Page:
“I never knew what stubbies were until I got to the conference,” Ramon says. “At first, I used the very small stubbies, and I was falling all over the place. But then I got used to them, and I stood up and did pretty well. Cameron helped hold me up, and I used his shoulder to balance. And then that night, they let me try the wider stubbies, and I walked all over the hotel!”
Today, Ramon uses stubbies a lot, especially for certain types of activities. “They’re good around the yard, and I use them a lot when I’m working outside,” he says. “They’re also good inside the house if I want to clean the floors or load the laundry. I also use them occasionally when I go to the beach or if I get in the pool.”
“The Big Day”
In a mobility clinic that Ramon attended on Saturday, led by renowned physical therapist Robert Gailey, PhD, other amputees were learning to walk better and run, but Ramon hesitated a little at first.
“I didn’t think I could learn to move so quickly,” he recalls. “Someone somewhere had told me that I wouldn’t be able to do it because I was a new bilateral amputee.”
Ramon, however, went against the naysayer and gave it a shot. He was thrilled with the results.
“I used to love to run,” he says excitedly. “To be able to move so quickly at the conference was just amazing!”
During the clinic, he learned to better control his prostheses to increase his speed.
“I had to activate the leg to bend it, and it worked,” he says enthusiastically. “I kid you not! It worked, and I was moving at a rate of speed that was definitely not walking!”
“In the beginning, you really have to think about it,” he says. “It’s a technique that must be learned and ingrained. It takes a lot of energy to use the prosthetic legs and to think about it so much, but if I set my mind to do something, I have to do it.”
As Ramon tried to increase his speed at the conference for the first time, he struggled to keep his computerized legs moving in the proper rhythm as the surrounding crowd applauded and yelled encouragement. They too were mostly amputees trying to learn to walk and run better, and they shared in Ramon’s joy at improving his speed.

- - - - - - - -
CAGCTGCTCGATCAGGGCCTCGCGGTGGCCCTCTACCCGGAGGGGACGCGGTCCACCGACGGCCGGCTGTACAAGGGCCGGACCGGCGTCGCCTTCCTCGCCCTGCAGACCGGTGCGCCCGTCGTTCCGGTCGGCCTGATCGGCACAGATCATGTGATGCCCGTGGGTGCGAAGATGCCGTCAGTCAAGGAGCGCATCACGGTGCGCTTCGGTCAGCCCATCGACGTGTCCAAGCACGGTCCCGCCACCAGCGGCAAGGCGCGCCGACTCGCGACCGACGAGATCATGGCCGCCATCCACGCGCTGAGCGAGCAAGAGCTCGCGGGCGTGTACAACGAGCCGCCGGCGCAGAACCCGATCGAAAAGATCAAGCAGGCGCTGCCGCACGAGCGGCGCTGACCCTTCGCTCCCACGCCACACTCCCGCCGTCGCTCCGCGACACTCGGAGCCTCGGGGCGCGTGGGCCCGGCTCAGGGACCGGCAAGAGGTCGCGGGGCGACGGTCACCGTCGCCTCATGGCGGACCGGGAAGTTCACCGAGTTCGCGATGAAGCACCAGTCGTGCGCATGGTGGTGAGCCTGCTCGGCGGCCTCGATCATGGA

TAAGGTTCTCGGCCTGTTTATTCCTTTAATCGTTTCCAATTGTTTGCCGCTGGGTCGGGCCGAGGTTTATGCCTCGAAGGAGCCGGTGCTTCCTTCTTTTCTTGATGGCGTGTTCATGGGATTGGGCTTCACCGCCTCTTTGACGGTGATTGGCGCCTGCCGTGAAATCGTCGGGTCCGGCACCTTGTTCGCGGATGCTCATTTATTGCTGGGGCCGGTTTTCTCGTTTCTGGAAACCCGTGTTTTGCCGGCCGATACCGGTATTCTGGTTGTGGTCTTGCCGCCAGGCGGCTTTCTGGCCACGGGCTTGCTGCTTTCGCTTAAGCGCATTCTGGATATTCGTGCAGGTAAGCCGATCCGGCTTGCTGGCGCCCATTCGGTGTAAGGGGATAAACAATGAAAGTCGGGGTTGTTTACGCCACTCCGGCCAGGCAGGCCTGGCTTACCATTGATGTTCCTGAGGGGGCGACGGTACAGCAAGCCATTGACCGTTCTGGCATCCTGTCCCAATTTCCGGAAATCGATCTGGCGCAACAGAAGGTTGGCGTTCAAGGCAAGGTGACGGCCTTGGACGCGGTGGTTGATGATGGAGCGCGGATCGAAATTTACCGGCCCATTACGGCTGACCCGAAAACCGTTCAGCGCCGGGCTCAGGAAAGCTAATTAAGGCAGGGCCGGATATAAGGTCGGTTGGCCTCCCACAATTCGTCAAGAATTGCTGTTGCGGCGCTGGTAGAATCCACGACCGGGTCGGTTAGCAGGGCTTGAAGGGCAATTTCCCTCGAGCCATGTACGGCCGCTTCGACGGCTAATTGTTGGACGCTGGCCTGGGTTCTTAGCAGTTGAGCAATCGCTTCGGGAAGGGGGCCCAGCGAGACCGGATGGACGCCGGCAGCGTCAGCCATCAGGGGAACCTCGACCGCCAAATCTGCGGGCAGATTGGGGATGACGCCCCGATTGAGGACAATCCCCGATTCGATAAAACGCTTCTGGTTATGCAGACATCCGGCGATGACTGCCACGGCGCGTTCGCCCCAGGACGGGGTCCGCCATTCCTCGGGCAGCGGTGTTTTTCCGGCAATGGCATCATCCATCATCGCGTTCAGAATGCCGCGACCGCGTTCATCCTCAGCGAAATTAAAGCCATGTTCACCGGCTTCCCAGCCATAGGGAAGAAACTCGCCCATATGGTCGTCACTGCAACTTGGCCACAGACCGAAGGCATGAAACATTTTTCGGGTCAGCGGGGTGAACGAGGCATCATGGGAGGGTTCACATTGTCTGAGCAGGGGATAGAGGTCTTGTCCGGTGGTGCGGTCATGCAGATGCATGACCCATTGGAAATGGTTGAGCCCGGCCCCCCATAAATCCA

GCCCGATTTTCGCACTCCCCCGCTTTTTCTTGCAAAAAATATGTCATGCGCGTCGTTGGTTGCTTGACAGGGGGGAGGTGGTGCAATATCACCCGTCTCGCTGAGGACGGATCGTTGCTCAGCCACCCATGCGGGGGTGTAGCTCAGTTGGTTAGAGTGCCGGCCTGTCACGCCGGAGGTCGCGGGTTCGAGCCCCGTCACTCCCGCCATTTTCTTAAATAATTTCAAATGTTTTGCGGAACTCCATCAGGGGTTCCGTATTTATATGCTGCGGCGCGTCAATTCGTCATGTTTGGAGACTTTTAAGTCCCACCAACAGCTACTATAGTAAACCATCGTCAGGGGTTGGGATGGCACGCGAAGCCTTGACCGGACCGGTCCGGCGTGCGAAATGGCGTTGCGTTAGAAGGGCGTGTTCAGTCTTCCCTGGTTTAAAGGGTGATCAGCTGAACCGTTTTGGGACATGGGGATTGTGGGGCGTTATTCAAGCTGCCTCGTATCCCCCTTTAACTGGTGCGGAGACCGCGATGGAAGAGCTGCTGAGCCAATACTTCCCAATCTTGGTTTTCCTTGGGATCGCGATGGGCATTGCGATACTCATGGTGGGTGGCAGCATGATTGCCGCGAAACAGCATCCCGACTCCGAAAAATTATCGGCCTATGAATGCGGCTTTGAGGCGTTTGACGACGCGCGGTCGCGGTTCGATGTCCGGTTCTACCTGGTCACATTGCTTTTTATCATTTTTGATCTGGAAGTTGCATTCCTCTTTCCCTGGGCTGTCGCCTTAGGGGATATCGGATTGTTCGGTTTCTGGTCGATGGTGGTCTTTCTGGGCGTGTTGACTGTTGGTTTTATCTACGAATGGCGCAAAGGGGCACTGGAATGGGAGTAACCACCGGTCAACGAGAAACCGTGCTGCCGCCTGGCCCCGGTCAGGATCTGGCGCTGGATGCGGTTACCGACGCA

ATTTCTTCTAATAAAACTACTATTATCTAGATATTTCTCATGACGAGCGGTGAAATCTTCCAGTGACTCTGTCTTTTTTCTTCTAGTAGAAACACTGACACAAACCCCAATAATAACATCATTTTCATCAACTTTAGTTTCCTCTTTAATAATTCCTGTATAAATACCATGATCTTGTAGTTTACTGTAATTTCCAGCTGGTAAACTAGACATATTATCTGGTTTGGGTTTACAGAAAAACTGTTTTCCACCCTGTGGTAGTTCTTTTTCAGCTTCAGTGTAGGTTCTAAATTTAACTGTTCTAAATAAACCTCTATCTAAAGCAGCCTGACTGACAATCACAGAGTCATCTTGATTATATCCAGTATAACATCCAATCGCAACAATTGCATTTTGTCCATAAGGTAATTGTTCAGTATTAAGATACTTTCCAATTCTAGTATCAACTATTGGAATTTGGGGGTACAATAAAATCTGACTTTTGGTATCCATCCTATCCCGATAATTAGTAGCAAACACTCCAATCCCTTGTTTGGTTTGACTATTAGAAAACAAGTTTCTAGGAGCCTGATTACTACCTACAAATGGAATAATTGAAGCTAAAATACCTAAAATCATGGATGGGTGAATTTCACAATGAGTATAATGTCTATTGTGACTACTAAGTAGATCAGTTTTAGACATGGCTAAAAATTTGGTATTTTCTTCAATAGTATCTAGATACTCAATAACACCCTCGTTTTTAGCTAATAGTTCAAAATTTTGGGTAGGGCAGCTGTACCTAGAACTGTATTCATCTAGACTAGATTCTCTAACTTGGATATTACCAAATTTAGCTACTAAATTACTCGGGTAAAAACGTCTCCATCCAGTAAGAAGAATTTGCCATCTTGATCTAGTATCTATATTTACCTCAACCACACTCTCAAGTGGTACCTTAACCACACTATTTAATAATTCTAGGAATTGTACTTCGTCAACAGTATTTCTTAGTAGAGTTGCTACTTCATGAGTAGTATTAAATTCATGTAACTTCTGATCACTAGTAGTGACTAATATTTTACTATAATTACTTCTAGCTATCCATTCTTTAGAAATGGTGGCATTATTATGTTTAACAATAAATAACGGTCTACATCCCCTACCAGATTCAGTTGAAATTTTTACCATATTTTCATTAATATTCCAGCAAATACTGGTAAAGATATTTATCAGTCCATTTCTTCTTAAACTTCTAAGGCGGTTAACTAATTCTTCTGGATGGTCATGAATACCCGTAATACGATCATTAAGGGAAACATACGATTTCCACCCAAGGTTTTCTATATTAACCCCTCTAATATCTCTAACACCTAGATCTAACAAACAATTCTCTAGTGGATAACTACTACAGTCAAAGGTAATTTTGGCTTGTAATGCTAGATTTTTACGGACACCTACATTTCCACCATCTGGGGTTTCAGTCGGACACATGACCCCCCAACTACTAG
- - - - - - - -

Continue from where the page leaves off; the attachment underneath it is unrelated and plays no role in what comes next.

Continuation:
As Ramon rested from his efforts, he beamed with happiness. Learning that he could move so quickly again and learning how were the most gratifying things Ramon learned at the conference, and his amazingly rapid progress quickly became the “talk of the event.”
“Did you hear about this young bilateral above-knee amputee who gave up his wheelchair and canes after only a few days at the conference?” attendees asked their friends. It
was that amazing!
“There is no other venue where someone like Ramon will receive such encouragement from his peers, see other people do what he wants to, and find the inner strength to do it himself,” explains Robert Gailey, who is also a member of the Amputee Coalition’s Medical Advisory Committee. “Every year, we see one person after another exceed their expectations because of the overwhelming support from their peers.”
These amazing experiences also have a great impact on the healthcare professionals at the conference, Gailey notes. “When we witness a person like Ramon get out of a wheelchair and walk for the first time and improve so quickly, that is something very special. When we see the joy and excitement in his face, it makes every clinician in the room want to go home and do the same thing for every patient we see. Though it was Ramon who actually made the progress there, hundreds of other people with limb loss throughout the country have benefited because he motivated the clinicians at the conference to go home and do more and expect more from their patients.”
Continuing to move forward
Since those days of learning to walk better and move more quickly at the conference, Ramon has improved dramatically and it’s become much easier and natural for him.
“I put my artificial legs on now, and it’s like I have my real legs again,” he says. “It feels good.”
Ramon encourages other bilateral amputees to attend the conference.
“First,” he says, “you’ll see other bilaterals, and second, you might have the opportunity to work with professionals who’ve worked with bilaterals many times. It’s amazing to see others who are just like you doing things that you want to do.”
Seeing others and learning from them is essential, he points out, but that doesn’t mean you don’t have to put forth your own effort as well.
“Keep doing things and just don’t give up,” Ramon tells other amputees. “The possibilities are endless; only you can determine how far you go.”
Ramon believes that the conference made a big difference in his life, and he is very thankful to the Achilles Track Club of New York, the Amputee Coalition, and the physical therapists, prosthetists and prosthetic companies that helped him at the conference.
“Without them helping me,” he says, “I might still be walking with my canes.”
And, for Ramon, the joy of “throwing away” his wheelchair and canes is not just about walking again. It’s much more, he explains. “My hands are free to help with anything around the house, my quality of life is so much better, and I am much more independent without assistive devices.”
Still, the real joy is even greater, he continues. “I can now walk while holding the hands of my wife and kids, and that alone makes it all worthwhile.”
“Something special always happens at the Amputee Coalition National Conference,” says Gailey. “Sometimes it’s a big event, and sometimes it’s a quiet difference in a single person’s life. But if people don’t attend, they’ll never have the chance to be a part of the magic.”